Skip to main content

FLOODPLAIN FORENSICS

Coldspring Valley Nature Sanctuary trailhead C1960
Join some sleuthing Hamilton-area naturalists as they scour McMaster's west campus for evidence of the late Coldspring Valley.

This cold (spring) case dates back to 1964 when the Royal Botanical Gardens nature sanctuary was purchased by McMaster University to feed a projected parking demand for asphalt. McMaster's parking needs were overblown, and instead of 7,000 spaces they thought required by 1980, today they have just over half that number of spaces,  1,000 of these spaces empty at peak demand!

Intrepid Investigators will utilize historical records recounting the diverse plants species (written by the RBG's Conservationist in 1961), and utilize a 1959 trail map of system that existed there from 1958-1963.

Tracking the difference from 1963 to 2012 will provide insight into ways the valley could be brought back to life, repurposing some of the 1,000 empty spaces into the first phase of a restoration project being promoted by a group of McMaster professors from Engineering, Geography-Earth Science, Biology, Philosophy and Humanities.

We will meet at Lakelet Drive (Binkley Crescent at Lakelet) and be ready to begin at 6:00pm sharp. After an hour or so of investigating, we will return to Lakelet, with the option of retiring to The Phoenix pub at McMaster University's Refectory for debriefing and sharing of notes, photos, etc.
Details: 6:00-7:00pmTuesday, October 9, 2012 / Meet at Lakelet and Binkley Crescent, Hamilton ON
For more information contact Inspector Randy Kay at dundastard@gmail.com

Comments

Popular posts from this blog

Urquhart Butterfly Garden speaker series

A lovely butterfly garden is the perfect setting for this annual speaker series. August 4, 2018, Guest speaker: Doreen Nicoll You cannot have Monarch Butterflies without milkweed.  Doreen Nicoll has recently become a heroine for monarch butterflies, by insisting on her rights to grow milkweed in her naturalized garden in Burlington. Doreen  Nicoll has long understood that garden with nature and not against her is the best thing for our planet. She also knows that native plants are great at attracting butterflies and bees of all species. Doreen will be the first presenter in the Summer Series at the Urquhart Butterfly Garden and her topic will be Monarchs and Their Milkweed and naturalized gardening. She has wealth of information and is fun as well! The session will begin at 11 am Saturday on August 4 and last approximately one hour.  Please bring a chair. If it rains the session will be cancelled. For more information about the Urquhart Butterfly Garden please visit ur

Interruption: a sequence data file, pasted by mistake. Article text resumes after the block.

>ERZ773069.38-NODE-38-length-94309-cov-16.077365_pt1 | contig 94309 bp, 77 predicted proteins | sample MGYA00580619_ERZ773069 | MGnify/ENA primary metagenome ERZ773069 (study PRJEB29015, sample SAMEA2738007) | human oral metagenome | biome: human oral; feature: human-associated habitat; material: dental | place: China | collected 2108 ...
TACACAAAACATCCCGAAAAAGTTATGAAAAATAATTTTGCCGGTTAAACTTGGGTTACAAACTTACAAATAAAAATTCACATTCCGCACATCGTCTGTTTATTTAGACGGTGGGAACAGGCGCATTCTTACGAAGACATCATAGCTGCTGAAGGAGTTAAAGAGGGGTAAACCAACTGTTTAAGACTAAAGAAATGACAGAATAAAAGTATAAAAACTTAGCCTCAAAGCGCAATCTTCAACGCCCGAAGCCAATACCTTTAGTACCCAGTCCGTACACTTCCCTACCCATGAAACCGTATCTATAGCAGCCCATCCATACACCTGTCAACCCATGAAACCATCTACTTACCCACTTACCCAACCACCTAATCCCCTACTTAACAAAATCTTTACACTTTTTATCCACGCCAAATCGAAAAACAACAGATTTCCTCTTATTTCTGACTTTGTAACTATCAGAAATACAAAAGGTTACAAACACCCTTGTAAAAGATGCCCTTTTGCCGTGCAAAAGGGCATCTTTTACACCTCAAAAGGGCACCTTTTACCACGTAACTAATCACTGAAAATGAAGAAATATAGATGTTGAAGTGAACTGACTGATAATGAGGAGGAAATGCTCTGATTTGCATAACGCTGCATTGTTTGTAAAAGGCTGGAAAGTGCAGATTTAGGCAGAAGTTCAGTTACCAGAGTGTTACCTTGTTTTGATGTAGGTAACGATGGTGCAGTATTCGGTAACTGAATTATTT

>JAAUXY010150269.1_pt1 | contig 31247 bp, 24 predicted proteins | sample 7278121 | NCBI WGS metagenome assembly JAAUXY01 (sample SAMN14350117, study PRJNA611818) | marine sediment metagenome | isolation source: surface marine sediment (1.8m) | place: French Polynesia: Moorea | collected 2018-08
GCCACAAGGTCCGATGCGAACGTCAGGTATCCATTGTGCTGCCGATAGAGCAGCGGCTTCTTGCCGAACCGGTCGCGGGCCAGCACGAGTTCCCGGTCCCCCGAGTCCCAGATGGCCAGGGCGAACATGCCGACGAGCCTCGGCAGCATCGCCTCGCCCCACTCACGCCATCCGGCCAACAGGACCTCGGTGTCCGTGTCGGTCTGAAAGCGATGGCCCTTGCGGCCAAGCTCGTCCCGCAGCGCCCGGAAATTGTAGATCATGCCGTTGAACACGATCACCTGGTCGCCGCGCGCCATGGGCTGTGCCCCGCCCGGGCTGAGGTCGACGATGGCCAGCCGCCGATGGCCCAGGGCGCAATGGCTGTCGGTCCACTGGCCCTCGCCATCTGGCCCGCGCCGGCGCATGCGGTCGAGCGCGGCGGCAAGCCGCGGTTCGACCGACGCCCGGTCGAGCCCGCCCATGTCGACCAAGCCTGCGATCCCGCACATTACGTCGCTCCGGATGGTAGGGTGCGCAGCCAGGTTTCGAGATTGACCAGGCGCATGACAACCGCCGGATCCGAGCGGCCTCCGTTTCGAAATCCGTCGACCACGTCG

Slow Sign and Turtle Time

THEY SAY: Information Report: April 3, 2017 SUBJECT/REPORT NO: Rare Turtle Recovery, Wildlife Corridor Issues and Roads of Issue at Cootes Paradise (PW16024a) - (City Wide) Traffic Issues on Cootes Drive Traffic Operations & Engineering has been working with the Ward 13 Councillor on traffic signage along Cootes Drive. Four (4) traffic signs (with flashing lights) operating during turtle migration season will be installed in the spring of 2017. The migration period for turtles is generally around the months of June, early July and September but can vary due to weather conditions. The traffic signs are useful in alerting motorists of potential turtle crossings on that roadway. RESTORE COOTES SAYS: Is it working? Is there any evidence that it is helping turtles or even slowing vehicles? We're betting it has little to no impact - the light is always flashing, if turtles are present or not, the road is built for speed and it makes it dangerous to slow down. We hope

In the beginning

I've sometimes wondered how certain plants started growing in our yard. I'm guessing seed dispersal: the wind floats some through the air, sticky burrs caught on a racoon's fur drop as they pass through at night, a nuthatch drops some seeds from its tail-end while searching for bugs on the side of a tree. The methods of delivery are varied, but the process of growth continues with time and the right conditions - rain, sun, soil -  and the wind, the racoon, the nuthatch are forgotten like the seed itself. We see goldenrod, sumach, dogwood, and it appears as though nothing preceded this moment, this forest stands inexplicably before our eyes. This is the way too with social or environmental change. Generations of germination and growth. The fruits may come after the planter has long disappeared. Like a monarch butterfly migrating - it's the generation that begins the journey that makes it possible for the next generation to arrive. I feel a little of this with the